Forq put a heaping portion of delicious tunes on our plate this past Saturday at Martyrs’ in Chicago.
These gentleman had a flavor for every palate. For over two hours, they laid down a couple tasty sets of jazz, soul, and funk all rounded off with a savory dash of Texas blues. Best of all, these men cooked with HEAT. They stirred a rare blend of soulful pocket and blazing technical proficiency.
Forq consists of Henry Hey on keys (Rudder, David Bowie, Empire of the Sun), JT Thomas (Roy Hargrove RH Factor, D’angelo) on drums, and Michael League and Chris Mcqueen of three-time Grammy award winning Snarky Puppy on bass and guitar respectively.
To call Forq an all star band would be a gross understatement; every member is a virtuoso.
Being a huge Snarky Puppy fan, I was first introduced to Forq several years ago at the legendary Green Mill in Chicago. They were impressive I must say, but when I saw them tear it up at Ground Up Festival in early February this year, I became a super fan.
Maybe it was the fact that Ground Up Festival was one of the best music fests I’ve ever experienced as a whole in nearly a decade of festivals. Maybe it was the fact that it was also 80 degrees on beautiful Miami Beach in February. I’ll say it was definitely Forq’s profound power of expression through their instruments.
While a gray, rainy 30 degree Chicago evening was a far cry from Miami Beach, Forq still played an inspired two sets of music on Saturday. Funky jams had the crowd moving and soulful blues cuts moved the crowd.
As a drummer, I couldn’t get enough of JT Thomas’s refined playing. The man had a feather touch, flawless pocket, and blazing speed without ever overplaying.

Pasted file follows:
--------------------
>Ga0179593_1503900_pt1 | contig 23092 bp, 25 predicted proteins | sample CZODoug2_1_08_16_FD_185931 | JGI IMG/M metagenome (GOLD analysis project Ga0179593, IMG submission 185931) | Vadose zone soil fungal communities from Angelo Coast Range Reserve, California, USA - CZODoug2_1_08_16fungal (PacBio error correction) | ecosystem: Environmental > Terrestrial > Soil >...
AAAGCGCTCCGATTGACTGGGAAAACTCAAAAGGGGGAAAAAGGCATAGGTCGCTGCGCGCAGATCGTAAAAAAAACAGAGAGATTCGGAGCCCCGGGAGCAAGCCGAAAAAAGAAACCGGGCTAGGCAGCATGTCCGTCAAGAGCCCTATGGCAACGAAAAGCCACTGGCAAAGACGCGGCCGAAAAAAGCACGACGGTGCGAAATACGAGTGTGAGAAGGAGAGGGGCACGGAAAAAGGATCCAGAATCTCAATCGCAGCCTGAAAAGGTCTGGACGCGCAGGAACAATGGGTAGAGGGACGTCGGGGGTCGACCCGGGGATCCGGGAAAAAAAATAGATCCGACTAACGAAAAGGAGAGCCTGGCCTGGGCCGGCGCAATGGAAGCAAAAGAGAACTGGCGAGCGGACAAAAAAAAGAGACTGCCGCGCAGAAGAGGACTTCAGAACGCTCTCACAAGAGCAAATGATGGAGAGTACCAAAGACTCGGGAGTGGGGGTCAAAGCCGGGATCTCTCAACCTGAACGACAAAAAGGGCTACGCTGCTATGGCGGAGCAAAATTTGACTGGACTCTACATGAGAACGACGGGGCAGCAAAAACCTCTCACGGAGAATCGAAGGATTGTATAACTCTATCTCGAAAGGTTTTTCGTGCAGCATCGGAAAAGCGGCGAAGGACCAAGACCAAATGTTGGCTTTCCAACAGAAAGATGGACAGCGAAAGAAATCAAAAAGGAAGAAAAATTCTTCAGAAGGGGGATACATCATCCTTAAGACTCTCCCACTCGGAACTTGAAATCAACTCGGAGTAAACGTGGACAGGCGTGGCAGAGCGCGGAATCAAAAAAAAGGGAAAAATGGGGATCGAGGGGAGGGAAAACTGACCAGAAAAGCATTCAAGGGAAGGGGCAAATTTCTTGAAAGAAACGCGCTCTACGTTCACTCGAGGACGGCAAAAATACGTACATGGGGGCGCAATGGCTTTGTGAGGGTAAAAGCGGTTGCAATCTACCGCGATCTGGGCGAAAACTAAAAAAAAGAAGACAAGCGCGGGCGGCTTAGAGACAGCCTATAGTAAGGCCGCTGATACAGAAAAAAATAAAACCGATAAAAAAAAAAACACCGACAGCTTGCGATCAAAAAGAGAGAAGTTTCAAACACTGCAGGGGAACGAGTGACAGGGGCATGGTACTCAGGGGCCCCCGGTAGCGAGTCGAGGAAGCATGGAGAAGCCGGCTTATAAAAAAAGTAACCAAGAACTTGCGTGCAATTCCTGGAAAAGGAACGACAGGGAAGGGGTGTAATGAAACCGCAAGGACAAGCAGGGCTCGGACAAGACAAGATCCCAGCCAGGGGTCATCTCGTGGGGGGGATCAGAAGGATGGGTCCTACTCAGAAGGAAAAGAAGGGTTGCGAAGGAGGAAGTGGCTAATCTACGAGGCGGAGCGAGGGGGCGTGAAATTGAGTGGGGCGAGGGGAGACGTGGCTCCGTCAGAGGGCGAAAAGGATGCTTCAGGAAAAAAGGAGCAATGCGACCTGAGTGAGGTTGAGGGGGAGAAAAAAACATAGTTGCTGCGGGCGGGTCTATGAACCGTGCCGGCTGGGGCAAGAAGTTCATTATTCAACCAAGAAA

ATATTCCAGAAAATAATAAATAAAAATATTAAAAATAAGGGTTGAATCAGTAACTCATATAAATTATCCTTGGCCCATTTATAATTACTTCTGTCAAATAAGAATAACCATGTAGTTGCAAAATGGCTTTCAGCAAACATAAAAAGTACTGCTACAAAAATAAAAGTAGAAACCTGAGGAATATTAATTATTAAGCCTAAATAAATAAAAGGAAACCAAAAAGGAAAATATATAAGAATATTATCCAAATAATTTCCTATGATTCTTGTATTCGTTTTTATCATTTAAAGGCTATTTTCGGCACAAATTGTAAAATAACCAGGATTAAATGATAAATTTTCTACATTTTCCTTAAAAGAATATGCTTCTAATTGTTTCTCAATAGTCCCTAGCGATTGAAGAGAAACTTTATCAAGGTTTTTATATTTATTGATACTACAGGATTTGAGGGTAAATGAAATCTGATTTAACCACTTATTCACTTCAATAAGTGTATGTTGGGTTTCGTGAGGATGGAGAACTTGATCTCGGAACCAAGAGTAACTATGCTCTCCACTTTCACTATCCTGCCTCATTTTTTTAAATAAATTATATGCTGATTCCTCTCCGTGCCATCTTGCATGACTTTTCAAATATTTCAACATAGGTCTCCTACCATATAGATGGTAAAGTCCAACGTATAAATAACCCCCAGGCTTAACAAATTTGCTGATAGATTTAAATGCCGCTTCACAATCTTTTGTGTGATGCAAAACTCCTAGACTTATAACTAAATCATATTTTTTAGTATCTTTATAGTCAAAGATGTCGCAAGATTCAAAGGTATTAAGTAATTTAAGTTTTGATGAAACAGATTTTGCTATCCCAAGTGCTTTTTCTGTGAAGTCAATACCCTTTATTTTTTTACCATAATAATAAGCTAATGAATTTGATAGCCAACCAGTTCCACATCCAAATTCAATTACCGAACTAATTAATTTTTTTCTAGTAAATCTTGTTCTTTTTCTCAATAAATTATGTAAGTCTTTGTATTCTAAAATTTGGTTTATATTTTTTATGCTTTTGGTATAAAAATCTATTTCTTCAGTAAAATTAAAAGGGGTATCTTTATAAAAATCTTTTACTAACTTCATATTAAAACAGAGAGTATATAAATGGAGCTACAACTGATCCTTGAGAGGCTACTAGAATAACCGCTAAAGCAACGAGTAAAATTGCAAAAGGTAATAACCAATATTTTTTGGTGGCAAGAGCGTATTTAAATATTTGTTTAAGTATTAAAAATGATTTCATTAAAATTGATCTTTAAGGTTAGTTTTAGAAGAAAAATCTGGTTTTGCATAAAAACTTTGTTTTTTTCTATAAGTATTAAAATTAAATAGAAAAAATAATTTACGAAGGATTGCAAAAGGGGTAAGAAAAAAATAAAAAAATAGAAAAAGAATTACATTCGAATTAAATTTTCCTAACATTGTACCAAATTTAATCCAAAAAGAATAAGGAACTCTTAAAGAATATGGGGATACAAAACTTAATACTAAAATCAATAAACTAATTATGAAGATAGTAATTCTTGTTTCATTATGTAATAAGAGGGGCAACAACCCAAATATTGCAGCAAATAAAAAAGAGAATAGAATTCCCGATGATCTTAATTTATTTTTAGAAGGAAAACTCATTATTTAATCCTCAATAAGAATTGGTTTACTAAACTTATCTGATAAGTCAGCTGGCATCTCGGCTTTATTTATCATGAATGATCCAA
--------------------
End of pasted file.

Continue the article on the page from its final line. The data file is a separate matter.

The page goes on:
Michael League, as usual, played with perfect restraint and finesse, as well as terrific tone and subtle dynamics. He is one of the best musical bass players in the game right now and he can absolutely shred a solo when given the spotlight.
Henry Hey was on fire throughout both sets, playing a variety of sounds on the synths and keys. Every aspect of his playing was colorful and complementary to Chris Mcqueen’s dynamic lead guitar work.
I will not miss a Forq show anytime they come through the Chi. Should I muster the courage to brave the 80 degree, endlessly sunny February weather under the palms next winter, I’ll most certainly be getting my ass a ticket to Ground Up Festival. I recommend you do the same.
As an added bonus to getting to see Forq play live for the third time, I was given the opportunity to get a sneak peak at their album in the making. To see how such an excessively talented group can evolve their sound and refine the chemistry between the members the way they have is nothing short of amazing.
Seeing the band manifest some of these new tracks live showed me how much fun these four must have had putting this record together.
This album has strong southern and blues undertones to it while never letting go of the edgy rock vibes that probably comes from the other members New York roots. I feel like the diehard fans will be just as intrigued as I was by the more psychedelic and spacey approach on some of the tracks. This album overall seemed to be a bit more experimental while still staying grounded to what fans would want to hear.
Forq has always delivered a unique auditory sensation somehow combining a feeling of eeriness with a relaxing groove. This album does not steer any further away from that. In fact, it seems to dive even a little deeper into what is relatively uncharted territory. Without letting go of the groove or their brilliant melodic touch, this album opens up a bit more on the rhythmic side and leaves more space for soloing, allowing every member of the band to really express themselves. This is certainly a good thing when every single member is spilling out talent in all directions.
I would make it priority to grab this album as soon as it’s dropped; it will most definitely not disappoint.